Civil Helicopters Interviews

Helicopter Role Equipment with Oceania Aviation: Expanding Capabilities, Functionality and Revenue

by Global Sky Team

Helicopter Role Equipment with Oceania Aviation: Expanding Capabilities, Functionality and Revenue

Newly emerging and developing aviation technologies (alongside a global pandemic that continues to change the playing field!) means that the needs and capabilities of helicopter operators are constantly evolving. The role equipment industry, which serves to add functionality to aircraft, continues to adapt and grow as a response to these evolving operational needs.

Oceania Aviation is an aviation support provider based in New Zealand but with a large global customer base, offering everything from aircraft and part sales to maintenance, repair and overhaul across airframes, engines and components. However, it is the company’s Airborne Systems division – focused on role equipment design, manufacturing, and installation – that is truly making waves, both in New Zealand and across international markets such as North America, Asia and beyond. Asian Sky Group’s Alud Davies chatted to Oceania’s Head of Operations, Grant Crenfeldt, to find out more about helicopter role equipment and how it assists operators in increasing their functionality, expanding their capabilities and growing revenue for aviation businesses.

So first of all – can you explain for those that aren’t so familiar, what exactly role equipment is and the type of products this includes?

Role equipment, sometimes referred to simply as modifications, covers any specialist equipment that can expand the role and capability of a helicopter to suit the needs of its operator. This includes a wide range of products – it could be cargo pods or baskets, which allow the aircraft to carry hard-to-transport equipment, spray systems for aerial agriculture work, cargo hooks and systems to allow transport of loads external to the aircraft, and control systems that allow for the operation of these types of equipment. Operators who invest in role equipment are usually seeking additional capabilities that will enhance their business operations, whether it be within the utility sector, for agricultural operators, or tourism providers. For example, aerial firefighting operators will have some sort of cargo swing system working in conjunction with a monsoon bucket that holds thousands of litres of water to ‘drop’ as required. For commercial helicopter operators involved in adventure tourism, equipment such as bike racks can allow transport of mountain bikes into otherwise inaccessible terrain, and cargo pods can carry equipment such as snow gear, hunting and fishing equipment that can’t be carried inside the aircraft.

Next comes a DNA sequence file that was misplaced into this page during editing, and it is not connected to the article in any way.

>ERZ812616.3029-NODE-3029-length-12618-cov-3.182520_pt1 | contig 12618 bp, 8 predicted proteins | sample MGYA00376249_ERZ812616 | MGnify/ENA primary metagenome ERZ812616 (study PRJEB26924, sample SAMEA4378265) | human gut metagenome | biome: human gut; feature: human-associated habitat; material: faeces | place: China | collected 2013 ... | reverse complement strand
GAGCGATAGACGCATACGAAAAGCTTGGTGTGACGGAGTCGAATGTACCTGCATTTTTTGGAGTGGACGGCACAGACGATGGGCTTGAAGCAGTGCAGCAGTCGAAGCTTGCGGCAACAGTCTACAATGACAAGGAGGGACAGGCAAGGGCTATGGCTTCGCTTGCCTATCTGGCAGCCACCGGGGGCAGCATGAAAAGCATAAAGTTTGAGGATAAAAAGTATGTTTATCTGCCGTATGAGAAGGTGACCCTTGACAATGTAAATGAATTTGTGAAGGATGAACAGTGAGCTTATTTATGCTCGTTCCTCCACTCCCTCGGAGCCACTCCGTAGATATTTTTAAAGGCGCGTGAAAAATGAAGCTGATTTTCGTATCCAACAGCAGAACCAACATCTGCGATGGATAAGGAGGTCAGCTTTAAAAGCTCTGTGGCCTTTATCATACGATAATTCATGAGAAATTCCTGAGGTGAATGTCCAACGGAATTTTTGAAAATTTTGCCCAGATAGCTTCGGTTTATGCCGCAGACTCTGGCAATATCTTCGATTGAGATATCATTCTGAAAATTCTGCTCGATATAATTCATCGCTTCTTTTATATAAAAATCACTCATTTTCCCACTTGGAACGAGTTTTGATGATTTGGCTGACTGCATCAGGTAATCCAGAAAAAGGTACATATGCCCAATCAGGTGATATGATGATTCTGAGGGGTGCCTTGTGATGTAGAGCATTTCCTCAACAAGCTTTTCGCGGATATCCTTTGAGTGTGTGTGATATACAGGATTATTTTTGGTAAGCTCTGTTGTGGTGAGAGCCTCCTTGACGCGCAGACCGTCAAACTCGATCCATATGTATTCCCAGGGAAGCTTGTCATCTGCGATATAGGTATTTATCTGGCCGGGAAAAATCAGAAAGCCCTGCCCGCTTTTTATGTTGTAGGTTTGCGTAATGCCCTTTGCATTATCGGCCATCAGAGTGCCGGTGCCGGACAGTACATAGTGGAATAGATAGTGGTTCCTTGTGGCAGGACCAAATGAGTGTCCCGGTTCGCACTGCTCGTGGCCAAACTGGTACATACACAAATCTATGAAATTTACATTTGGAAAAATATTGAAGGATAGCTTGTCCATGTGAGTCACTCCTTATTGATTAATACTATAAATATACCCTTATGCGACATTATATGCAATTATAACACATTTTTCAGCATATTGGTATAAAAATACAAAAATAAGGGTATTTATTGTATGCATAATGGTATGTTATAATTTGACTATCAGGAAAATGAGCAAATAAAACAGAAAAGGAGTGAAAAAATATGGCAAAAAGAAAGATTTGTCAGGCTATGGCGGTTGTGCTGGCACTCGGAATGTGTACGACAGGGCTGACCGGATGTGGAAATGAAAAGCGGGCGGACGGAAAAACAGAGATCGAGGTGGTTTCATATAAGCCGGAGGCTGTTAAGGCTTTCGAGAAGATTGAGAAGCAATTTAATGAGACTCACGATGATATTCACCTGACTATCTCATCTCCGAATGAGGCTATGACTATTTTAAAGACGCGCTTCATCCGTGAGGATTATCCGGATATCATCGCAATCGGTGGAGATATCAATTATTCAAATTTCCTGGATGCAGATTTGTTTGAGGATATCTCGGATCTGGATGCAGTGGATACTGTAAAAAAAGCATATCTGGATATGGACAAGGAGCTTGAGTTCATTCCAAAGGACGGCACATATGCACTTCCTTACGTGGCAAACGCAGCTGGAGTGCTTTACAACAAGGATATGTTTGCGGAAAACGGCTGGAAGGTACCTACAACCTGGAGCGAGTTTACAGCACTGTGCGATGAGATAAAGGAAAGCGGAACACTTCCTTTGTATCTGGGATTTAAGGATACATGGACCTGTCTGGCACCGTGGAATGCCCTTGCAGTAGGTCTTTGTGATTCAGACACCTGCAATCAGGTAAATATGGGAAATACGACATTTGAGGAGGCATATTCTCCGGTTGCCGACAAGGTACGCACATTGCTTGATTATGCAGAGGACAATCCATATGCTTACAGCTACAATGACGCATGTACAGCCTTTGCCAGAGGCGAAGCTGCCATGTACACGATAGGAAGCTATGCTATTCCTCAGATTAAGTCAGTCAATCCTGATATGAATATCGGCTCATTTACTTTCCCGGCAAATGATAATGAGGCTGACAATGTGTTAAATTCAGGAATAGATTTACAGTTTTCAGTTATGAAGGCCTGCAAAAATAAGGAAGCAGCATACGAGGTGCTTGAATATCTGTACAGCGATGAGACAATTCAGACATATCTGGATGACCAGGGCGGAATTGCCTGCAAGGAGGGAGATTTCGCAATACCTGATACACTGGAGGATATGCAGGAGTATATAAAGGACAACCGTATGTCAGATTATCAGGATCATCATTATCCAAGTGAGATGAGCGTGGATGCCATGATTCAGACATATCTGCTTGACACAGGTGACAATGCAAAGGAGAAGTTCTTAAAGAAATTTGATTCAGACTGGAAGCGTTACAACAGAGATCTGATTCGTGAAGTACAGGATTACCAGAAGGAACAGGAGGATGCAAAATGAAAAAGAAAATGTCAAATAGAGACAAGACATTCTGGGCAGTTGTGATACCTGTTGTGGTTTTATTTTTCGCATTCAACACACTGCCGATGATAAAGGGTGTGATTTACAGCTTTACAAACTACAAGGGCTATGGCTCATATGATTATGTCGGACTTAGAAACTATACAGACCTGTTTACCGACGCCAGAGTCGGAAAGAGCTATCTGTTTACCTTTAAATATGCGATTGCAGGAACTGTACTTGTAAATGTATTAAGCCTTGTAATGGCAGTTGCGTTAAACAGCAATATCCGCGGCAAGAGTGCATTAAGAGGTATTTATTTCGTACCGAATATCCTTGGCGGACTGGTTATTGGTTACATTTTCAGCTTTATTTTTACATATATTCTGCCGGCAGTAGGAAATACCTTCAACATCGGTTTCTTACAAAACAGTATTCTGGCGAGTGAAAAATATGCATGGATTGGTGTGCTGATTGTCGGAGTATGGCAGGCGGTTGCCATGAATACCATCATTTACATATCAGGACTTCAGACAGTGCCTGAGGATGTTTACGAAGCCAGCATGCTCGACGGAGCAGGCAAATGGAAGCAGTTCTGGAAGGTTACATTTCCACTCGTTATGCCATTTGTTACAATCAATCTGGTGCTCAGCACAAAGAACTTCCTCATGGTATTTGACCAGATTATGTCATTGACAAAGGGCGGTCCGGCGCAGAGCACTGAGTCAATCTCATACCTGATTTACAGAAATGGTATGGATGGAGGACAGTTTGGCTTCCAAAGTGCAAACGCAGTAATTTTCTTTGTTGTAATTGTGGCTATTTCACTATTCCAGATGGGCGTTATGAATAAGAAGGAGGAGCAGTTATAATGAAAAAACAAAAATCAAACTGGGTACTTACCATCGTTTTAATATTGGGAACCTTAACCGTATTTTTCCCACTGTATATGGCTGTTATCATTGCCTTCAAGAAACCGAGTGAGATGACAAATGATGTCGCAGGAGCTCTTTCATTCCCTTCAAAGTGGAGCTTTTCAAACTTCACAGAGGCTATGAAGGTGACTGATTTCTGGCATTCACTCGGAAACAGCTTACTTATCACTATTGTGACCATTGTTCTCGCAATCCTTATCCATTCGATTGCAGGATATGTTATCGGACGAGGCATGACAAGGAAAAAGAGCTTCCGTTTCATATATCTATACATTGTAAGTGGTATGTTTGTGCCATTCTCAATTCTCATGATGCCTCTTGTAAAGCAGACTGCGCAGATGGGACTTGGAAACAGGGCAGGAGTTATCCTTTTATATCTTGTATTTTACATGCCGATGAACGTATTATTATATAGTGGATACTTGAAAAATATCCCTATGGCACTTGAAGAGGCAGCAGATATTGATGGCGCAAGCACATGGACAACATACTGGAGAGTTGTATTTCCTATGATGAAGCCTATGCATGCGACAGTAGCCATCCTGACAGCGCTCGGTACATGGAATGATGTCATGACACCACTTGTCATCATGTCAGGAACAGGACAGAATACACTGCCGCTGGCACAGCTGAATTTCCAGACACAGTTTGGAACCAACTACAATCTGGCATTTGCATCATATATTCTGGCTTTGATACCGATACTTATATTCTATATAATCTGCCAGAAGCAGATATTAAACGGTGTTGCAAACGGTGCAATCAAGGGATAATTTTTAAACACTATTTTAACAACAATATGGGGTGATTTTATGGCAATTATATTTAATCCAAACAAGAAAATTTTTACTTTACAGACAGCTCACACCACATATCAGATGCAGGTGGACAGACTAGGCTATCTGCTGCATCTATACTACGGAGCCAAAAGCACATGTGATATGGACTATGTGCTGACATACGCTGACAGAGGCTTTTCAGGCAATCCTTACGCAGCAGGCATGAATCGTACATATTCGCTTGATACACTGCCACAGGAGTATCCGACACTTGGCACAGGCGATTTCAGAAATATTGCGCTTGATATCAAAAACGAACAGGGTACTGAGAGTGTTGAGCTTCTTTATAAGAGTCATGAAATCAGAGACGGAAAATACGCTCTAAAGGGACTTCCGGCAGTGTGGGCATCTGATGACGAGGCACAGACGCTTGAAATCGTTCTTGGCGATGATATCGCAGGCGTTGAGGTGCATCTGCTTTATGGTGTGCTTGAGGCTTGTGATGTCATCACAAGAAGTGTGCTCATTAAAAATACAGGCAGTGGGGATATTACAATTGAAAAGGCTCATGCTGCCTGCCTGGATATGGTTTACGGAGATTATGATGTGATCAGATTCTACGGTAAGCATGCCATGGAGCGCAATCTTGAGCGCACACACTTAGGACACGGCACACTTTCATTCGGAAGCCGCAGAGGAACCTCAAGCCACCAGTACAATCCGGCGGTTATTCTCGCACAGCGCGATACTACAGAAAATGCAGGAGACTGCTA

How did Oceania Aviation get into the role equipment industry, having started out as a parts sales and MRO provider?

Oceania Aviation’s history dates back to 1992 with the sale of a pair of MD helicopter blades, evolving into a full-service MRO business over the following decade. Our role equipment division (Airborne Systems) started in the early 2000s as a smaller side project, working out of Oceania’s large Harvard Lane projects hangar in Ardmore Airport, Auckland. At its inception, Airborne Systems was essentially an optional additional service for customers who purchased aircraft from Oceania and wanted to add additional capabilities. Basically, the team would provide modifications, largely cargo swings to start with, for existing customers who asked for those additional capabilities. Since the Airborne team was able to create customized products in-house, they were able to keep the costs down for the operator, and over a short period of time, we started to see more and more requests for this type of equipment. From there, significant growth and demand came fairly organically. The hangar got busier and more well-known throughout the local industry, and an increasing number of aircraft were sold by Oceania to either tourist operators or agriculture operators – who requested further products which had to be designed, built, and installed from scratch. The division now operates from a larger purpose-built workshop, where many of our role equipment solutions are designed, prototyped, and manufactured for new and existing customers.